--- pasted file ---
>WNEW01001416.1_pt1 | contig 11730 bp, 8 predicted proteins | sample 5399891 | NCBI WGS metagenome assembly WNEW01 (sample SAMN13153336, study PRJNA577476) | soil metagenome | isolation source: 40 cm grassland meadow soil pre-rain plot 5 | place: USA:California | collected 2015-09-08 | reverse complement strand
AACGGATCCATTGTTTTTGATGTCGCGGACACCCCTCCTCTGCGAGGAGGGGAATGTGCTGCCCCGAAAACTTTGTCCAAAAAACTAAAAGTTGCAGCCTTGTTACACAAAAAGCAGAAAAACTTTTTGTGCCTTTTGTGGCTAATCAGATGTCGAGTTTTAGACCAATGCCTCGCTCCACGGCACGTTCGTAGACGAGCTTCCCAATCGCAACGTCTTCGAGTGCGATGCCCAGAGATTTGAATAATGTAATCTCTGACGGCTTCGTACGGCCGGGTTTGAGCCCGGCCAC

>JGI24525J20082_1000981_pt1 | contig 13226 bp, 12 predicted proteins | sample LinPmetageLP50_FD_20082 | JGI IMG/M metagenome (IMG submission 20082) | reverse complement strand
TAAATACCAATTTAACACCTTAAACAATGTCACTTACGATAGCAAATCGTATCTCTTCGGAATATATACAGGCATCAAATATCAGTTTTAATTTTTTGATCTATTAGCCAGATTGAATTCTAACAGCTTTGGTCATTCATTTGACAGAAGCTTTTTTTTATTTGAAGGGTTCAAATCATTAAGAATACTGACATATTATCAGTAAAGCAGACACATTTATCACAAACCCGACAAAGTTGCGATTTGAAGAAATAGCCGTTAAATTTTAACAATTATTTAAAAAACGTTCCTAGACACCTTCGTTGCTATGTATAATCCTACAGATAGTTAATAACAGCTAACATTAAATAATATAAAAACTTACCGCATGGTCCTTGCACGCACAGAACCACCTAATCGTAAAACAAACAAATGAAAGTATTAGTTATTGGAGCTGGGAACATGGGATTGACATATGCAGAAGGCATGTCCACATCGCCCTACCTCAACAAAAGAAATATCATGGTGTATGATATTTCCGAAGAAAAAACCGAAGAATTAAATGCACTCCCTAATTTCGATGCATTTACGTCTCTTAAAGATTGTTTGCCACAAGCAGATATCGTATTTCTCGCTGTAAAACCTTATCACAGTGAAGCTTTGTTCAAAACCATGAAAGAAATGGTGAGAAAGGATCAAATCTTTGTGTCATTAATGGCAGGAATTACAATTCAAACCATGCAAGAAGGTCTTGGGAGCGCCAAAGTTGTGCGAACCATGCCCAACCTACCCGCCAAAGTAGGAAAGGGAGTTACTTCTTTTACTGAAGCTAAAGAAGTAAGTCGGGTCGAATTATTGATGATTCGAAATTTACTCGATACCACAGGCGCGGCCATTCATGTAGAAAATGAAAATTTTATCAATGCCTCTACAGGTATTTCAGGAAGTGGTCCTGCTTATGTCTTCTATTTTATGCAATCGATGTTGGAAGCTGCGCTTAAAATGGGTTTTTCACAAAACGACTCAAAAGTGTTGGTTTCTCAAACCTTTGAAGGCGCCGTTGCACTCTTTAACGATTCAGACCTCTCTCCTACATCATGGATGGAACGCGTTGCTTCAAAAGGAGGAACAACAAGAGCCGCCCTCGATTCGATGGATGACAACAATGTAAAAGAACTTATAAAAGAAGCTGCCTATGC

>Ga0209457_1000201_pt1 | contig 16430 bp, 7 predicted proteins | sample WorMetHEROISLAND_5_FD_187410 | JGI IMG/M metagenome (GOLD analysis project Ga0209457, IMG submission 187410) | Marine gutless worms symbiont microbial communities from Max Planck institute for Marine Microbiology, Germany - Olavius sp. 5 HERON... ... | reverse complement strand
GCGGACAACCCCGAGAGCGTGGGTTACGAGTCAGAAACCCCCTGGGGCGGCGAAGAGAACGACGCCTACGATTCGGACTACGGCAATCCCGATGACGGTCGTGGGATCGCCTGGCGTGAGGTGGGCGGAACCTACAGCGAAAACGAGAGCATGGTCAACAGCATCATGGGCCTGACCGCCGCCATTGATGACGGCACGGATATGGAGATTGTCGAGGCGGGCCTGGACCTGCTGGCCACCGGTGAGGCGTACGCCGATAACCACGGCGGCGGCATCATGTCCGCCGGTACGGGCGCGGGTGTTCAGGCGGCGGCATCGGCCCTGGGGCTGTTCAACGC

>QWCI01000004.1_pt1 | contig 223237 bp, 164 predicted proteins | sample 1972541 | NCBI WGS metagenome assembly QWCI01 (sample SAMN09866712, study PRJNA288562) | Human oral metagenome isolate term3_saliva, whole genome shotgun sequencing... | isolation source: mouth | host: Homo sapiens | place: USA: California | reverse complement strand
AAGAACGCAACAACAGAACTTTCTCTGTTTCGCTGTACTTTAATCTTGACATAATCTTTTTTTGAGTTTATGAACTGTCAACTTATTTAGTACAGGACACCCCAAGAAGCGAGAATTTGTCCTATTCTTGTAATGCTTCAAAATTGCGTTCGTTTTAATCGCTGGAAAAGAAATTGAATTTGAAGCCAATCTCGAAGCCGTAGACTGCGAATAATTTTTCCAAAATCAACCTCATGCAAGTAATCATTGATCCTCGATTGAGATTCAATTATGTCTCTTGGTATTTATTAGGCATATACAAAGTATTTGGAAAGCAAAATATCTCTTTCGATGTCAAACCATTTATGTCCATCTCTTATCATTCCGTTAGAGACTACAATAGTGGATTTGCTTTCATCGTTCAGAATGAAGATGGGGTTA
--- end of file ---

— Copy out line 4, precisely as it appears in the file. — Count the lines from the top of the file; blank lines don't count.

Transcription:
TAAATACCAATTTAACACCTTAAACAATGTCACTTACGATAGCAAATCGTATCTCTTCGGAATATATACAGGCATCAAATATCAGTTTTAATTTTTTGATCTATTAGCCAGATTGAATTCTAACAGCTTTGGTCATTCATTTGACAGAAGCTTTTTTTTATTTGAAGGGTTCAAATCATTAAGAATACTGACATATTATCAGTAAAGCAGACACATTTATCACAAACCCGACAAAGTTGCGATTTGAAGAAATAGCCGTTAAATTTTAACAATTATTTAAAAAACGTTCCTAGACACCTTCGTTGCTATGTATAATCCTACAGATAGTTAATAACAGCTAACATTAAATAATATAAAAACTTACCGCATGGTCCTTGCACGCACAGAACCACCTAATCGTAAAACAAACAAATGAAAGTATTAGTTATTGGAGCTGGGAACATGGGATTGACATATGCAGAAGGCATGTCCACATCGCCCTACCTCAACAAAAGAAATATCATGGTGTATGATATTTCCGAAGAAAAAACCGAAGAATTAAATGCACTCCCTAATTTCGATGCATTTACGTCTCTTAAAGATTGTTTGCCACAAGCAGATATCGTATTTCTCGCTGTAAAACCTTATCACAGTGAAGCTTTGTTCAAAACCATGAAAGAAATGGTGAGAAAGGATCAAATCTTTGTGTCATTAATGGCAGGAATTACAATTCAAACCATGCAAGAAGGTCTTGGGAGCGCCAAAGTTGTGCGAACCATGCCCAACCTACCCGCCAAAGTAGGAAAGGGAGTTACTTCTTTTACTGAAGCTAAAGAAGTAAGTCGGGTCGAATTATTGATGATTCGAAATTTACTCGATACCACAGGCGCGGCCATTCATGTAGAAAATGAAAATTTTATCAATGCCTCTACAGGTATTTCAGGAAGTGGTCCTGCTTATGTCTTCTATTTTATGCAATCGATGTTGGAAGCTGCGCTTAAAATGGGTTTTTCACAAAACGACTCAAAAGTGTTGGTTTCTCAAACCTTTGAAGGCGCCGTTGCACTCTTTAACGATTCAGACCTCTCTCCTACATCATGGATGGAACGCGTTGCTTCAAAAGGAGGAACAACAAGAGCCGCCCTCGATTCGATGGATGACAACAATGTAAAAGAACTTATAAAAGAAGCTGCCTATGC